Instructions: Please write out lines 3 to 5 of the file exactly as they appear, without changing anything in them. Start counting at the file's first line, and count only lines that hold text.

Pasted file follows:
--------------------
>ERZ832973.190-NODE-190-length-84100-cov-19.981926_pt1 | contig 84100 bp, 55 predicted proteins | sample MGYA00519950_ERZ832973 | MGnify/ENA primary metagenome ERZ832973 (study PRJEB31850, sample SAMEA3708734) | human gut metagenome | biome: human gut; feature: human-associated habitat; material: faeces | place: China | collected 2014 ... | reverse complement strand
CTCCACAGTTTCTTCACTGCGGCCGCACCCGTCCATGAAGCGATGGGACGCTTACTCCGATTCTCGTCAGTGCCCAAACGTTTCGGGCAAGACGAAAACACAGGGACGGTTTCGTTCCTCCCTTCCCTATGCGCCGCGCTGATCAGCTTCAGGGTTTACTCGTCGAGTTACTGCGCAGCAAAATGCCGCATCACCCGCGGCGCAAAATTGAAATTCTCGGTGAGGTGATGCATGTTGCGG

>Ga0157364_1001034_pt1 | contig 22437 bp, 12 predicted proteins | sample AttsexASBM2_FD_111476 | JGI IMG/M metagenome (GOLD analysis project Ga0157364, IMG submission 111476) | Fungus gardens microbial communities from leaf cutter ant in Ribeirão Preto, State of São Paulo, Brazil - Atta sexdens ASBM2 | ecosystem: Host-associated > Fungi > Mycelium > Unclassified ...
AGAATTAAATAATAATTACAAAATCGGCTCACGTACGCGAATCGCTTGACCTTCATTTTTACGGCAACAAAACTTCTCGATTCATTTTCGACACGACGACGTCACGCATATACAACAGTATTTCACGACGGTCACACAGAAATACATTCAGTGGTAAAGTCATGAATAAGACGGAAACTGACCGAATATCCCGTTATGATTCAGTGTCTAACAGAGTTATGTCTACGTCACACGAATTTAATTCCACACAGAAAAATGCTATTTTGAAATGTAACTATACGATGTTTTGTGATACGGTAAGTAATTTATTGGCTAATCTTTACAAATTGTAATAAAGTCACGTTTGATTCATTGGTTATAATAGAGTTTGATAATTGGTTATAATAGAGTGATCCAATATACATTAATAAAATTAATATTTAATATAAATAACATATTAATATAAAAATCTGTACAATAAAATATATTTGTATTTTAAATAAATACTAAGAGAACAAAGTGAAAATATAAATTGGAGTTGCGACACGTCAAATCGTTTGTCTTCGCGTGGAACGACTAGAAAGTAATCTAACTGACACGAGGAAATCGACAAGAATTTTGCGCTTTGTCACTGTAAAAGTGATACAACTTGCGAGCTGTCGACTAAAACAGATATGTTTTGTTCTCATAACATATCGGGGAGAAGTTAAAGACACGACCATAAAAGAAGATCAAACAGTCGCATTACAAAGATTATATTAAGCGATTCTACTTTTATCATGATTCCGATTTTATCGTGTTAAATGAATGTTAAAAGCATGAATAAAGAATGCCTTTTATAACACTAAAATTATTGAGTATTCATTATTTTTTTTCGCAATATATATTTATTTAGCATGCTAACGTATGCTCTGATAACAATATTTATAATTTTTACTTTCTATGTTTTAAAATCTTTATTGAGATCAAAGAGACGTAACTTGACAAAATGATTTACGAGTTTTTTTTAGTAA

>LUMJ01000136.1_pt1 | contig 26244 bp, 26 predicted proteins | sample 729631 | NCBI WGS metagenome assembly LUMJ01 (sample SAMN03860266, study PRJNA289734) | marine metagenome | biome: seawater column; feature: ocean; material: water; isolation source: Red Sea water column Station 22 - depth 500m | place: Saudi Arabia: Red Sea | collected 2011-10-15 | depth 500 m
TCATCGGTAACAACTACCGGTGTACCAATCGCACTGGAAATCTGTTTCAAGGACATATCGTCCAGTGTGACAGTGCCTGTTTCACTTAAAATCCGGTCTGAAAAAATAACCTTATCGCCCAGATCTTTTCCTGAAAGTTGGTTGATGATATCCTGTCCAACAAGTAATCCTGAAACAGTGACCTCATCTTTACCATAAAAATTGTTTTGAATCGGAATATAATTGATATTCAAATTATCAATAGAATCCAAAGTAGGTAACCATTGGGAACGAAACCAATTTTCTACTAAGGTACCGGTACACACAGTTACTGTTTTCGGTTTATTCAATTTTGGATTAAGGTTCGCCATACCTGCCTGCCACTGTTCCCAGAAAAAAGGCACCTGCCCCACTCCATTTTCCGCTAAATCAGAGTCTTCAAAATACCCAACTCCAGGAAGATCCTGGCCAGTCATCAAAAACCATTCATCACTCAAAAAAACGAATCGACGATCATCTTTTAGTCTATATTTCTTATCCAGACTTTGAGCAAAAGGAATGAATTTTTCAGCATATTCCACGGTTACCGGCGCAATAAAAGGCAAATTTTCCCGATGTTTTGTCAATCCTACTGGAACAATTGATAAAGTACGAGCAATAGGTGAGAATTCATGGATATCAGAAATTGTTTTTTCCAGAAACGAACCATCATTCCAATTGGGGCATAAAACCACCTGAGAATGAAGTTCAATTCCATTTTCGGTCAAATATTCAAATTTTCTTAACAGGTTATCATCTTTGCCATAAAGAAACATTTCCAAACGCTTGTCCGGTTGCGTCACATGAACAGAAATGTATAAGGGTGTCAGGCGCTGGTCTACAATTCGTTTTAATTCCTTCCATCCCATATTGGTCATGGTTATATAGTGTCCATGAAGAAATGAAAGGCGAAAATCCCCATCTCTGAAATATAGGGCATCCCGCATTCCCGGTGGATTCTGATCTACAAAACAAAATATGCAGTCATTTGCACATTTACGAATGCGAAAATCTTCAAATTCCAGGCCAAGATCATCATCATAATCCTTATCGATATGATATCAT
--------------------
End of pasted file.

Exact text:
>Ga0157364_1001034_pt1 | contig 22437 bp, 12 predicted proteins | sample AttsexASBM2_FD_111476 | JGI IMG/M metagenome (GOLD analysis project Ga0157364, IMG submission 111476) | Fungus gardens microbial communities from leaf cutter ant in Ribeirão Preto, State of São Paulo, Brazil - Atta sexdens ASBM2 | ecosystem: Host-associated > Fungi > Mycelium > Unclassified ...
AGAATTAAATAATAATTACAAAATCGGCTCACGTACGCGAATCGCTTGACCTTCATTTTTACGGCAACAAAACTTCTCGATTCATTTTCGACACGACGACGTCACGCATATACAACAGTATTTCACGACGGTCACACAGAAATACATTCAGTGGTAAAGTCATGAATAAGACGGAAACTGACCGAATATCCCGTTATGATTCAGTGTCTAACAGAGTTATGTCTACGTCACACGAATTTAATTCCACACAGAAAAATGCTATTTTGAAATGTAACTATACGATGTTTTGTGATACGGTAAGTAATTTATTGGCTAATCTTTACAAATTGTAATAAAGTCACGTTTGATTCATTGGTTATAATAGAGTTTGATAATTGGTTATAATAGAGTGATCCAATATACATTAATAAAATTAATATTTAATATAAATAACATATTAATATAAAAATCTGTACAATAAAATATATTTGTATTTTAAATAAATACTAAGAGAACAAAGTGAAAATATAAATTGGAGTTGCGACACGTCAAATCGTTTGTCTTCGCGTGGAACGACTAGAAAGTAATCTAACTGACACGAGGAAATCGACAAGAATTTTGCGCTTTGTCACTGTAAAAGTGATACAACTTGCGAGCTGTCGACTAAAACAGATATGTTTTGTTCTCATAACATATCGGGGAGAAGTTAAAGACACGACCATAAAAGAAGATCAAACAGTCGCATTACAAAGATTATATTAAGCGATTCTACTTTTATCATGATTCCGATTTTATCGTGTTAAATGAATGTTAAAAGCATGAATAAAGAATGCCTTTTATAACACTAAAATTATTGAGTATTCATTATTTTTTTTCGCAATATATATTTATTTAGCATGCTAACGTATGCTCTGATAACAATATTTATAATTTTTACTTTCTATGTTTTAAAATCTTTATTGAGATCAAAGAGACGTAACTTGACAAAATGATTTACGAGTTTTTTTTAGTAA

>LUMJ01000136.1_pt1 | contig 26244 bp, 26 predicted proteins | sample 729631 | NCBI WGS metagenome assembly LUMJ01 (sample SAMN03860266, study PRJNA289734) | marine metagenome | biome: seawater column; feature: ocean; material: water; isolation source: Red Sea water column Station 22 - depth 500m | place: Saudi Arabia: Red Sea | collected 2011-10-15 | depth 500 m